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If there is anyone who NEEDS to be wearing compression stockings or socks, its nurses (or anyone who is one their feet for 12+ hours a day!).
There are 3 reasons for this:
- Prevent or reduce varicose veins
- Improve blood flow and decrease risk of blood clots
- Decrease swelling of the legs and ankles
Nurses already put a lot of stress on their bodies, we don’t need more! (Read more about the benefits of compression stockings here).
Since I started wearing compression stockings my legs feel noticeably better and more energized at the end of a shift. I started wearing them out of necessity when I was pregnant and was able to continue working as an ER nurse until I was almost 8 and a half months pregnant!
I have always felt good about the fact that I have a job that is not sedentary. But as it turns out being on my feet for such long hours can actually be worse for your health then sitting all day. So how are we supposed to continue working as busy healthcare professionals AND prevent prevent some of these insidious chronic issues?
Cue, compression stockings!
How do compression stockings work?
Compression stockings help increase circulation of blood flow and oxygen by helping increase the velocity, or speed of blood flow. By squeezing on the legs, the veins carrying blood to the heart are compressed. Think of how when you squeeze a hose, it squirts the water out faster. With compression stockings, the same volume of blood is able to move up the leg, but it has less area in which to move.
Understanding compression stocking levels:
I know, I know. This is SUPER boring information. But its good information to know for your leg health!
Choosing the right compression stockings can be difficult if you do not understand what the levels of compression actually mean. Compression stockings have a range of numbers to indicate how much graduated compression the garment has. Here is a quick and dirty breakdown:
- 15-20 mmHg
- Good for everyday wear to help with welling and fatigued legs due to long periods of travel, sitting or standing.
- Medical grade compression. Good for managing swelling, spider veins, travel, sports and after some surgeries. Also good for pregnant mothers to alleviate swelling and achy legs.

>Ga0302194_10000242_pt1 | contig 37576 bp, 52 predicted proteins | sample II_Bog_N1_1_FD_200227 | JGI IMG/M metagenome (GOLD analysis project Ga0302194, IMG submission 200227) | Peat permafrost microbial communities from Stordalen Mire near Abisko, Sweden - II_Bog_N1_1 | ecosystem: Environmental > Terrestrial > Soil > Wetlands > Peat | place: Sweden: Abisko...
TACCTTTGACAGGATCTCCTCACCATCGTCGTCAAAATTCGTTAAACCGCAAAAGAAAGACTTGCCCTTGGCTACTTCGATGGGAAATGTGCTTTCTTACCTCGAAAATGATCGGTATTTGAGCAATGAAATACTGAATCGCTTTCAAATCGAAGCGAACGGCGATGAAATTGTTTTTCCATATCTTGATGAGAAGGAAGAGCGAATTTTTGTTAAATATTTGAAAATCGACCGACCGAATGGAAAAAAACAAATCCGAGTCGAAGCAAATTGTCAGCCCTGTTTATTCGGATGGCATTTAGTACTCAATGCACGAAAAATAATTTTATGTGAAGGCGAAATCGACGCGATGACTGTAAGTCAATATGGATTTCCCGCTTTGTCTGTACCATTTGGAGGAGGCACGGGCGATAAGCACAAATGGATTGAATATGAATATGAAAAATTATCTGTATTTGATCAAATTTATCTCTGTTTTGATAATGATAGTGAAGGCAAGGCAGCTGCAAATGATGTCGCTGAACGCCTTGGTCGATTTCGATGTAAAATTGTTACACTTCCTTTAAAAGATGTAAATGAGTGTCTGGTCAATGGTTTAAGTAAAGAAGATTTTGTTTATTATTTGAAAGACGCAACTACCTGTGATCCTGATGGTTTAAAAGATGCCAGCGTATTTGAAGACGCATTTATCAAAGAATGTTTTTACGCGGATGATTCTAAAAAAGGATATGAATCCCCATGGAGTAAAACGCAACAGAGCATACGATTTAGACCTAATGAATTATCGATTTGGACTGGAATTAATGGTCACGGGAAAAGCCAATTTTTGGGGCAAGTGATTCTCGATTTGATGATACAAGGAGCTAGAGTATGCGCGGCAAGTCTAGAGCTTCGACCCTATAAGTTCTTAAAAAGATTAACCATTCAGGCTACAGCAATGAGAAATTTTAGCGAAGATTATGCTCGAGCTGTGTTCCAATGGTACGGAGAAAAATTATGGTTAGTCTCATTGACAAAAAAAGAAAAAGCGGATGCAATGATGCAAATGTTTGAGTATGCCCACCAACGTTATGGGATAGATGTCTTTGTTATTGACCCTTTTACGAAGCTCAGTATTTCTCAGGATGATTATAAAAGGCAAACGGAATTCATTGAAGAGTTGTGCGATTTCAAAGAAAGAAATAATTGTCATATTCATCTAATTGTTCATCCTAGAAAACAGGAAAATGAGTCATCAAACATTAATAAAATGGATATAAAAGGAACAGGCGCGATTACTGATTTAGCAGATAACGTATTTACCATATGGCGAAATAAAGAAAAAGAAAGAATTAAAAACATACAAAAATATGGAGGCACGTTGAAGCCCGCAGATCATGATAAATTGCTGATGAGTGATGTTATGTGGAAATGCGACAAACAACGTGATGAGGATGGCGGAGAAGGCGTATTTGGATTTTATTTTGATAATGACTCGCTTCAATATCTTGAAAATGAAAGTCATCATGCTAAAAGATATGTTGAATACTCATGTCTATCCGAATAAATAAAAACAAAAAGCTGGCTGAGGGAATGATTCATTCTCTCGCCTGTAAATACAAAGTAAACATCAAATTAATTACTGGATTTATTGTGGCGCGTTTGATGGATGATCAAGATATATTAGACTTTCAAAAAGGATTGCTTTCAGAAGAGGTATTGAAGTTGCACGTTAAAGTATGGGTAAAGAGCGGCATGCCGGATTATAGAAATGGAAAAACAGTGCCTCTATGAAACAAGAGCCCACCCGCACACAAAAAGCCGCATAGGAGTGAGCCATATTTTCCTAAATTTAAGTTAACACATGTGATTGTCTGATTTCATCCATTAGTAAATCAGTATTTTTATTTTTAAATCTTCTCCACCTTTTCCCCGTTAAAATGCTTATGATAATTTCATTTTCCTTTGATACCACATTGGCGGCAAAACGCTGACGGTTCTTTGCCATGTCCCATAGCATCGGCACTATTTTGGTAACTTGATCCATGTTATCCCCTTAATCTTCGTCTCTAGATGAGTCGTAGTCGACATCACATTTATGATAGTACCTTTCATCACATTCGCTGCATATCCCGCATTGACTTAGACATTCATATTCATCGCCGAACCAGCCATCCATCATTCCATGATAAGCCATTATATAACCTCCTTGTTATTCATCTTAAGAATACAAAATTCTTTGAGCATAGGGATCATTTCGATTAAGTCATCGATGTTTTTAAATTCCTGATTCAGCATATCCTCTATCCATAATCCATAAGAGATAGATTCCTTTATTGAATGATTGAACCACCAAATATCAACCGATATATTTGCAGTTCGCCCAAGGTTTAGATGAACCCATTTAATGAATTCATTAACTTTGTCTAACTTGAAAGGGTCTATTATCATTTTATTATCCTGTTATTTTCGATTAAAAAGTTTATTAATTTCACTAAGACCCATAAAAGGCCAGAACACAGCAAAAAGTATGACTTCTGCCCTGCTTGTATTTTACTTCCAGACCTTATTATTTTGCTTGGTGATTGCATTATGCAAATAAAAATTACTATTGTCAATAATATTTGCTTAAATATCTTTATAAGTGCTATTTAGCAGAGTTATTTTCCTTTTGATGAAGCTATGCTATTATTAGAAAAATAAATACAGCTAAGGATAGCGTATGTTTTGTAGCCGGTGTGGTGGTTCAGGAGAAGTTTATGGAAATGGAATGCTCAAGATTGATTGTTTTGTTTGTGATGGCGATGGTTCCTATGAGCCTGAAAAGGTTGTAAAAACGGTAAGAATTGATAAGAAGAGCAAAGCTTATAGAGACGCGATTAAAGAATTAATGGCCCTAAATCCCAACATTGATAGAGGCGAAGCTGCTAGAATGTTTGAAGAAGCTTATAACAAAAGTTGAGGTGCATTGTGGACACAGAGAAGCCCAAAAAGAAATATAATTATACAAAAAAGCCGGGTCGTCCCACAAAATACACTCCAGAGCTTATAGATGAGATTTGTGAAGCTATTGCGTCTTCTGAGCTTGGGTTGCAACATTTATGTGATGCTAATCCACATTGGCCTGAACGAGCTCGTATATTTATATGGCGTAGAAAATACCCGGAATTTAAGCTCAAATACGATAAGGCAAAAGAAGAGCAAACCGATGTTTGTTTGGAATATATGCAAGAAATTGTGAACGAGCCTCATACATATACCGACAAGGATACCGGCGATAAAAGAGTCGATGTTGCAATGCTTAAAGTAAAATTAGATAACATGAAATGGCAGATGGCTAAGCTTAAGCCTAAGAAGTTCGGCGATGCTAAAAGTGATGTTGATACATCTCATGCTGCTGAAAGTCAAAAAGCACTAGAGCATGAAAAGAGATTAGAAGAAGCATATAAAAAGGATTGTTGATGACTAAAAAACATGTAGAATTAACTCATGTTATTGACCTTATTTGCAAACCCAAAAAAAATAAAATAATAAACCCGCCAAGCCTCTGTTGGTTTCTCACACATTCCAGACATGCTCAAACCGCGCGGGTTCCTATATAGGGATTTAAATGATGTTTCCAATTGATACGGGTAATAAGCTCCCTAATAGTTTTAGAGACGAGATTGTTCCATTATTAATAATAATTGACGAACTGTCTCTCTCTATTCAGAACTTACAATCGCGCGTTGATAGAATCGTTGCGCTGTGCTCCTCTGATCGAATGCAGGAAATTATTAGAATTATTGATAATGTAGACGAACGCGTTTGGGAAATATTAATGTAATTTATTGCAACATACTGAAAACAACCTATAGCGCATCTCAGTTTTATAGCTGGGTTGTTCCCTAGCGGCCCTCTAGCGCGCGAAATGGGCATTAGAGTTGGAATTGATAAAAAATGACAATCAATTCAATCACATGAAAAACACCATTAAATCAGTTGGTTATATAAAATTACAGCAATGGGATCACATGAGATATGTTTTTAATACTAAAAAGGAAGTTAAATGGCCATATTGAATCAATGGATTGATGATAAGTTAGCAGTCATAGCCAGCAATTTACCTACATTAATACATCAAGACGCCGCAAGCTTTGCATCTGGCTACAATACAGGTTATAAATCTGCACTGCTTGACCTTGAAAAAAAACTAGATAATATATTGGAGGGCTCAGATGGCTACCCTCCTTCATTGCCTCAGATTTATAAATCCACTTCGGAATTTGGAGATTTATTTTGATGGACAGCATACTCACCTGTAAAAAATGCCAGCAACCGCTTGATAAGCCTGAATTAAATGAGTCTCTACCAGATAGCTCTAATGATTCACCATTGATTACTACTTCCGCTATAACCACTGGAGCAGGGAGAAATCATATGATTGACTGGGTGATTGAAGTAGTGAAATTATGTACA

- 30-40 mmHg
- Recommended when you have a blood clot, deep vein thrombosis DVT or lymphedema.
- 40-50 mmHg
- very strong compression for severe venous stasis, wound management, and lymphedema.
(The unit of measurement (mmHg) is called “millimeters of mercury” which is a measurement of pressure, also used in blood pressure. It is basically a measurement for how tight the compression on your legs is.)
The sweet spot for medical professionals on their feet all day falls in the 20-30 mmHg range or sometimes 30-40mmHg depending on how much compression you are looking for. You should discuss compression stockings with your doctor, especially if you have any medical issues.
Keep in mind that you get what you pay for. Generally speaking with all products, if the price seems too good to be true, then it probably is. The same concept applies to compression stockings. Trust me when I say I learned this the hard way!
How do I find and review the best compression stockings for nurses?
So glad you asked. The best compression stockings for nurses are the ones you actually wear! Here you go…
The Best compression socks for nurses:
Best compression stockings for nurses:
Expecting? The best compression stockings for pregnant nurses:
There are enough occupational hazards being a nurse already.
Sacrificing my leg health is just not worth it. I can’t believe I wasn’t wearing compression stockings sooner.
As long as I am working as an nurse I will wear compression stockings or socks for every single shift. Pain and discomfort due to my hard work as an RN is so not OK with me. I refuse to have future circulation and venous issues due to the fact that I worked hard as a nurse.
Are you a nurse concerned with effects of being on your feet all day? Have you tried wearing compression stockings? What are your thoughts? I love hearing from other nurses!
Sarah, Mother Nurse Love